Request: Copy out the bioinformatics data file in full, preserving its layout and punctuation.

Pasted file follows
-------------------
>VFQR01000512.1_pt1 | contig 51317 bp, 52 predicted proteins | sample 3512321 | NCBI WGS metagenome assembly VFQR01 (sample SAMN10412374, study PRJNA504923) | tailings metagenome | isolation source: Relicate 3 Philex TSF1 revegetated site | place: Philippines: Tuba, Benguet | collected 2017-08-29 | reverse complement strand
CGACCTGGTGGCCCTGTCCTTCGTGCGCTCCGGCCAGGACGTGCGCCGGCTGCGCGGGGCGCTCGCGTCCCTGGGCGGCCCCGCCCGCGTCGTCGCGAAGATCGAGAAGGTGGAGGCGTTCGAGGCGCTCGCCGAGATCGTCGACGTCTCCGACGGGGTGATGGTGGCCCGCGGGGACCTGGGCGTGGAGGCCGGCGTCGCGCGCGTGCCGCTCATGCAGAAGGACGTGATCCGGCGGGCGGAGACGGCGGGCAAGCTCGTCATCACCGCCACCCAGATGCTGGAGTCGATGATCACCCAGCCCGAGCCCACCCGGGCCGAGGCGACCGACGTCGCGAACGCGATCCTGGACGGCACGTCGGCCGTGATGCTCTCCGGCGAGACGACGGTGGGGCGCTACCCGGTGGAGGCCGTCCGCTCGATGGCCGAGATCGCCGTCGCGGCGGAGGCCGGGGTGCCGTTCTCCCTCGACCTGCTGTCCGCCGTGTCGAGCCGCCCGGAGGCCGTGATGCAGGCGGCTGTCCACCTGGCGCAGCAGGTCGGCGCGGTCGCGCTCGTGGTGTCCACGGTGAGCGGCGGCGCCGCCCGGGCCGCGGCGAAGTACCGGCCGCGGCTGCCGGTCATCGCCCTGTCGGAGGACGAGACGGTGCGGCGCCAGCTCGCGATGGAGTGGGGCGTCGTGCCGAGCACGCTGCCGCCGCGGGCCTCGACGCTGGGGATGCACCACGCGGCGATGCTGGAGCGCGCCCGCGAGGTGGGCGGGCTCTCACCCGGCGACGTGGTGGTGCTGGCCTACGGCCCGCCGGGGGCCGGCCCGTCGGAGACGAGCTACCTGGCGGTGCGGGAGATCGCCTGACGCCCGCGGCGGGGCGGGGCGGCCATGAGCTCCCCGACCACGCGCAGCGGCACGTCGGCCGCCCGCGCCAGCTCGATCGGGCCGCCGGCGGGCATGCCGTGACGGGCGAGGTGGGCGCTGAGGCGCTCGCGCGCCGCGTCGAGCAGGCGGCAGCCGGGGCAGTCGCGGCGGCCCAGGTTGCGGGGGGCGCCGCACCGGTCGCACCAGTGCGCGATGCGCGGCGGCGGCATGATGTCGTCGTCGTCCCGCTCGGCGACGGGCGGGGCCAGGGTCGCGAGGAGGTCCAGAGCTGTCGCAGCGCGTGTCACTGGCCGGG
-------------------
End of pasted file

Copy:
>VFQR01000512.1_pt1 | contig 51317 bp, 52 predicted proteins | sample 3512321 | NCBI WGS metagenome assembly VFQR01 (sample SAMN10412374, study PRJNA504923) | tailings metagenome | isolation source: Relicate 3 Philex TSF1 revegetated site | place: Philippines: Tuba, Benguet | collected 2017-08-29 | reverse complement strand
CGACCTGGTGGCCCTGTCCTTCGTGCGCTCCGGCCAGGACGTGCGCCGGCTGCGCGGGGCGCTCGCGTCCCTGGGCGGCCCCGCCCGCGTCGTCGCGAAGATCGAGAAGGTGGAGGCGTTCGAGGCGCTCGCCGAGATCGTCGACGTCTCCGACGGGGTGATGGTGGCCCGCGGGGACCTGGGCGTGGAGGCCGGCGTCGCGCGCGTGCCGCTCATGCAGAAGGACGTGATCCGGCGGGCGGAGACGGCGGGCAAGCTCGTCATCACCGCCACCCAGATGCTGGAGTCGATGATCACCCAGCCCGAGCCCACCCGGGCCGAGGCGACCGACGTCGCGAACGCGATCCTGGACGGCACGTCGGCCGTGATGCTCTCCGGCGAGACGACGGTGGGGCGCTACCCGGTGGAGGCCGTCCGCTCGATGGCCGAGATCGCCGTCGCGGCGGAGGCCGGGGTGCCGTTCTCCCTCGACCTGCTGTCCGCCGTGTCGAGCCGCCCGGAGGCCGTGATGCAGGCGGCTGTCCACCTGGCGCAGCAGGTCGGCGCGGTCGCGCTCGTGGTGTCCACGGTGAGCGGCGGCGCCGCCCGGGCCGCGGCGAAGTACCGGCCGCGGCTGCCGGTCATCGCCCTGTCGGAGGACGAGACGGTGCGGCGCCAGCTCGCGATGGAGTGGGGCGTCGTGCCGAGCACGCTGCCGCCGCGGGCCTCGACGCTGGGGATGCACCACGCGGCGATGCTGGAGCGCGCCCGCGAGGTGGGCGGGCTCTCACCCGGCGACGTGGTGGTGCTGGCCTACGGCCCGCCGGGGGCCGGCCCGTCGGAGACGAGCTACCTGGCGGTGCGGGAGATCGCCTGACGCCCGCGGCGGGGCGGGGCGGCCATGAGCTCCCCGACCACGCGCAGCGGCACGTCGGCCGCCCGCGCCAGCTCGATCGGGCCGCCGGCGGGCATGCCGTGACGGGCGAGGTGGGCGCTGAGGCGCTCGCGCGCCGCGTCGAGCAGGCGGCAGCCGGGGCAGTCGCGGCGGCCCAGGTTGCGGGGGGCGCCGCACCGGTCGCACCAGTGCGCGATGCGCGGCGGCGGCATGATGTCGTCGTCGTCCCGCTCGGCGACGGGCGGGGCCAGGGTCGCGAGGAGGTCCAGAGCTGTCGCAGCGCGTGTCACTGGCCGGG